FCC to broaden policy reach, without Powell

FCC to broaden policy reach, possibly without Powell

Michael Powell today announced he will leave a four-year chairmanship of the five-member Federal Communications Commission.

Powell said in a statement that he will step down in March. He praised the 'seeds of our policies taking firm root in the marketplace and starting to blossom,' citing cell phones, digital TV, and personal players for video and digital music, as well as the broadband networks that host them.

Sometimes in the minority on FCC matters, Powell has supported telecommunications deregulation, broadband access and voice over IP technology. He came under fire for media acquisition decisions and TV indecency fines. The commission received more than a million public complaints about broadcast indecency last year.

FCC's 2005 policy focus, announced last Friday, includes:

  • Broadening policy to cover IP and video relay services as well as a 'Can-Spam' database for wireless spam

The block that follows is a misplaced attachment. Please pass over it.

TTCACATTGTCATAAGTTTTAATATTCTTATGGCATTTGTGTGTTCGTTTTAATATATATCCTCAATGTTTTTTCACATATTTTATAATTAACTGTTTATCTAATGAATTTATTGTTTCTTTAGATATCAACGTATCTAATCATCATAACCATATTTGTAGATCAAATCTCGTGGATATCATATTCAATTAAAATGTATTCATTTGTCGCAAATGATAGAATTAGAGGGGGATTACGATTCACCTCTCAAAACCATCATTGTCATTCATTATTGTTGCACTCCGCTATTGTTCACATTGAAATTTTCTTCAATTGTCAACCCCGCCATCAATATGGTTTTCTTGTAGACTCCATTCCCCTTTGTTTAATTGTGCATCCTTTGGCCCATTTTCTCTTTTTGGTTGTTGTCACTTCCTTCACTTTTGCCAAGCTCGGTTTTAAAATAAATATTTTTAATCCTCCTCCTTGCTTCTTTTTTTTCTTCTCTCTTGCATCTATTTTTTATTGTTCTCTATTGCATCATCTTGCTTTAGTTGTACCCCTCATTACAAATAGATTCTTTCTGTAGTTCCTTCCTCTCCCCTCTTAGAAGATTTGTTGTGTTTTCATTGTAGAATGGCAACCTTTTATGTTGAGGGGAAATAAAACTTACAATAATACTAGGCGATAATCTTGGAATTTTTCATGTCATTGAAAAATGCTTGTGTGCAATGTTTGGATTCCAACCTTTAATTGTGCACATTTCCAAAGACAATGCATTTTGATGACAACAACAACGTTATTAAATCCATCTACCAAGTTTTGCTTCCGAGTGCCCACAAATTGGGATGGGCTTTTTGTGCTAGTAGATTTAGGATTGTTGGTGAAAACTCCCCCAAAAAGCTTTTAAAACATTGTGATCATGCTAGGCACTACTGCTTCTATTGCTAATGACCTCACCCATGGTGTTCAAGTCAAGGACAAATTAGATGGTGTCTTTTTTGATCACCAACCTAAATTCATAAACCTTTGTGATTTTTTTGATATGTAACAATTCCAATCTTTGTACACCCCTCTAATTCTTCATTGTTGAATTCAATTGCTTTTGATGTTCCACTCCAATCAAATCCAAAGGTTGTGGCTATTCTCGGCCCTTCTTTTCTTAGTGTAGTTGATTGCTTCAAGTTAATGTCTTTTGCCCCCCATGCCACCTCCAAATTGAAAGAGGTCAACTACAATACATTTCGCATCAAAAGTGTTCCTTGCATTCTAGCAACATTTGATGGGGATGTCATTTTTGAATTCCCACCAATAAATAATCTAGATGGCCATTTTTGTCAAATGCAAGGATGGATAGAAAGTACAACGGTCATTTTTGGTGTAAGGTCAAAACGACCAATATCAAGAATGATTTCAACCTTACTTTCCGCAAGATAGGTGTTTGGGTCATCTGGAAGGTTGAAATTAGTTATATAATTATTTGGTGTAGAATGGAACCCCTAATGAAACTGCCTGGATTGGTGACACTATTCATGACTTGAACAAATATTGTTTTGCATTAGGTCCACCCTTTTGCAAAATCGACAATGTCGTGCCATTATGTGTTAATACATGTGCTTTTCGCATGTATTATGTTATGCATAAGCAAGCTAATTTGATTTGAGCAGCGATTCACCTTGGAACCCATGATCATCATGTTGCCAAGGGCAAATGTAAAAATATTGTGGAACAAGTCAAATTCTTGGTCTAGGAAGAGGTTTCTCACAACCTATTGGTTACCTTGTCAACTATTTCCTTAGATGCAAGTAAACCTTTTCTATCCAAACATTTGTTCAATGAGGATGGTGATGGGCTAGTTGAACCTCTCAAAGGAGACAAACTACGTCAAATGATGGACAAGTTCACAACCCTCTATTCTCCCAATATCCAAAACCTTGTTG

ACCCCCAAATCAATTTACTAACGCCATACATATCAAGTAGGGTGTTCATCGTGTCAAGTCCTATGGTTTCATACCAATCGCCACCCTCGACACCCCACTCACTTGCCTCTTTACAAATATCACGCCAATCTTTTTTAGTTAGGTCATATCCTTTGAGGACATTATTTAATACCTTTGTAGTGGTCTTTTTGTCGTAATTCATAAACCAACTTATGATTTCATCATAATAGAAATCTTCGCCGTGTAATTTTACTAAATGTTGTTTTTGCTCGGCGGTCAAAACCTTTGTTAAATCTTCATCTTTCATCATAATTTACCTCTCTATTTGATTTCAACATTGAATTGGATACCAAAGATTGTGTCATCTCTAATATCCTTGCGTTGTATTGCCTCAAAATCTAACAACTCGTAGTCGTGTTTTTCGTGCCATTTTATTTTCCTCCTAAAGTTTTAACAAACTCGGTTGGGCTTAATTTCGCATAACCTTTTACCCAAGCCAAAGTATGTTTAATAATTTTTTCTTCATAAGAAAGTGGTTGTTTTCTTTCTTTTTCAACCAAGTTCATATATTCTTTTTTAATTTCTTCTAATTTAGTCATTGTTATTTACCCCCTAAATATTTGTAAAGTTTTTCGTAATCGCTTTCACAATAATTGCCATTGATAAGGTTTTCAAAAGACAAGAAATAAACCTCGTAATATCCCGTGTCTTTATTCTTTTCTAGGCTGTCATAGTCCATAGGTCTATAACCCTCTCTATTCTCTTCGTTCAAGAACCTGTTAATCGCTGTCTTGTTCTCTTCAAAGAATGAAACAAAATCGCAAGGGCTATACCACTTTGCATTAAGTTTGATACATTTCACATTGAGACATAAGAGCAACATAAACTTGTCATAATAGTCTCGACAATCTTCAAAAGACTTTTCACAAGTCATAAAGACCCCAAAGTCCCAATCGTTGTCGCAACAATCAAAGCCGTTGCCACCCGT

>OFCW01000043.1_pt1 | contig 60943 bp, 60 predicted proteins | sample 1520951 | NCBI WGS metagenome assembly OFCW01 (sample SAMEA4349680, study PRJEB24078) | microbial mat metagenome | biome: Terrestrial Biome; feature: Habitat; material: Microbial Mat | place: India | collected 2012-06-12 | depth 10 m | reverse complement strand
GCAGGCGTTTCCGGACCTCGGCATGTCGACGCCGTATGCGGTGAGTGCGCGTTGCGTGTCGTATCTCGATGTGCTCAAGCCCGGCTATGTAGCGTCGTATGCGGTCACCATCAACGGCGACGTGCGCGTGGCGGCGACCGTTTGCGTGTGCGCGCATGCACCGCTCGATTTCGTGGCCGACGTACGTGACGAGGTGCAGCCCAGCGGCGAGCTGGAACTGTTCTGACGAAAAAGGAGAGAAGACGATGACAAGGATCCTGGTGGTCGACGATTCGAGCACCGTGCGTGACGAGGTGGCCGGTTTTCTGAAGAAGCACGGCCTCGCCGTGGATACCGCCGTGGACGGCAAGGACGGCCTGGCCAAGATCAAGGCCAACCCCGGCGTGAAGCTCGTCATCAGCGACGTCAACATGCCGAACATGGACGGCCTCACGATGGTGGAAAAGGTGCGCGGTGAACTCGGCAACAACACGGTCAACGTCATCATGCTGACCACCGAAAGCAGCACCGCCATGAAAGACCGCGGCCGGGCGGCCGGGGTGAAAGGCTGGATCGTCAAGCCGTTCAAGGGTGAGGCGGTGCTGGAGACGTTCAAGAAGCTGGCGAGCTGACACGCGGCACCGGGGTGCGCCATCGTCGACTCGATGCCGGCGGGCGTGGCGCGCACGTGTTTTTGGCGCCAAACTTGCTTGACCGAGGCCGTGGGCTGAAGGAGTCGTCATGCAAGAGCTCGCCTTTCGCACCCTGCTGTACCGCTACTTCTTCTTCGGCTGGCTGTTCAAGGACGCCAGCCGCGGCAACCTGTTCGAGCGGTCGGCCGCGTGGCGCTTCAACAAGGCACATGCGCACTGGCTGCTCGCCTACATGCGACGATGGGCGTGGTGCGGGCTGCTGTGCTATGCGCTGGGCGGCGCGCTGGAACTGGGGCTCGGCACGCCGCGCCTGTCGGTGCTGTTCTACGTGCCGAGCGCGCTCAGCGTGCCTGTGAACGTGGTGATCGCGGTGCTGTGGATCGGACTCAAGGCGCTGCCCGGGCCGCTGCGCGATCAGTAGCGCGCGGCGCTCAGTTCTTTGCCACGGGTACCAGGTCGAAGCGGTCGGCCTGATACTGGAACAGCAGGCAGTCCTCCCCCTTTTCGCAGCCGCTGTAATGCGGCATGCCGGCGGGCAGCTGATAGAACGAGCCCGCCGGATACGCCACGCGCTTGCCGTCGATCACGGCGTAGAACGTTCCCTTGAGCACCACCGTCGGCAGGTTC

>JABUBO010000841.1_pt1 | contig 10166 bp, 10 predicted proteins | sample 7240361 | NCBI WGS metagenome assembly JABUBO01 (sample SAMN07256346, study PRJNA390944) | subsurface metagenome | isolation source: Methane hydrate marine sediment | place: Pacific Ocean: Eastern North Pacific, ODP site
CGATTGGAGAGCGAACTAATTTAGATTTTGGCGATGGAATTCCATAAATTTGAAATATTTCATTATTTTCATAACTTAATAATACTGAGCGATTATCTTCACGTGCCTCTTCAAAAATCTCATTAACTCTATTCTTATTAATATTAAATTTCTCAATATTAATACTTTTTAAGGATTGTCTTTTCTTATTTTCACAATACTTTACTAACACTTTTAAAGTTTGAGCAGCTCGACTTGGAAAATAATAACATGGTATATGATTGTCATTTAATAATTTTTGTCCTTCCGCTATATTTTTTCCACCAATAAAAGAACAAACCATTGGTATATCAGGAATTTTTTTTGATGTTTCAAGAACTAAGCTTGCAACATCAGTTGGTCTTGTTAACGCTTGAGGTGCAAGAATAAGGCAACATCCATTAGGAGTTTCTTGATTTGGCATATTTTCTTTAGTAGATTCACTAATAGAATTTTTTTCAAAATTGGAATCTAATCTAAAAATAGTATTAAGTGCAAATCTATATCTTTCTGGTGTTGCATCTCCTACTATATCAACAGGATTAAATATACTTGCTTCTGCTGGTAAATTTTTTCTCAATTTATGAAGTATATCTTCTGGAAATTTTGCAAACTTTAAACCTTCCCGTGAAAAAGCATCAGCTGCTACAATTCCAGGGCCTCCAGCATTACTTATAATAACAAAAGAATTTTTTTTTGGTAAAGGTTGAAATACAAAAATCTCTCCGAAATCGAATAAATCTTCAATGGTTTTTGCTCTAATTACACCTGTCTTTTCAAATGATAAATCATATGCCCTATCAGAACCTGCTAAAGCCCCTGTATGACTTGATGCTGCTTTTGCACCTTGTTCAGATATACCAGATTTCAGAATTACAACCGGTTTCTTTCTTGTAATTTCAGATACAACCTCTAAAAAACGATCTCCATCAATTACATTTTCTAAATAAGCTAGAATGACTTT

• Expanding regulatory outreach to broadband and digital TV

  • More attention to telecom consumers through Web portals and better tracking of consumer e-mail messages

  • More staff training in accessibility by the disabled

  • Taking the profit out of slamming by telecom carriers.

One possible replacement as head of the FCC is Republican commissioner Kevin Martin. Some sources also suggested Commerce Department assistant secretary and National Telecommunications and Information Administration chief Michael D. Gallagher, who also has been a strong supporter of wireless in the administration's broadband policy.

Cellular Telecommunications and Internet Association president Steve Largent noted in an e-mail message that when Powell became FCC chairman in 2001, 'there were roughly 130 million wireless subscribers in America. Today, there are nearly 175 million'more than half of the entire country.'

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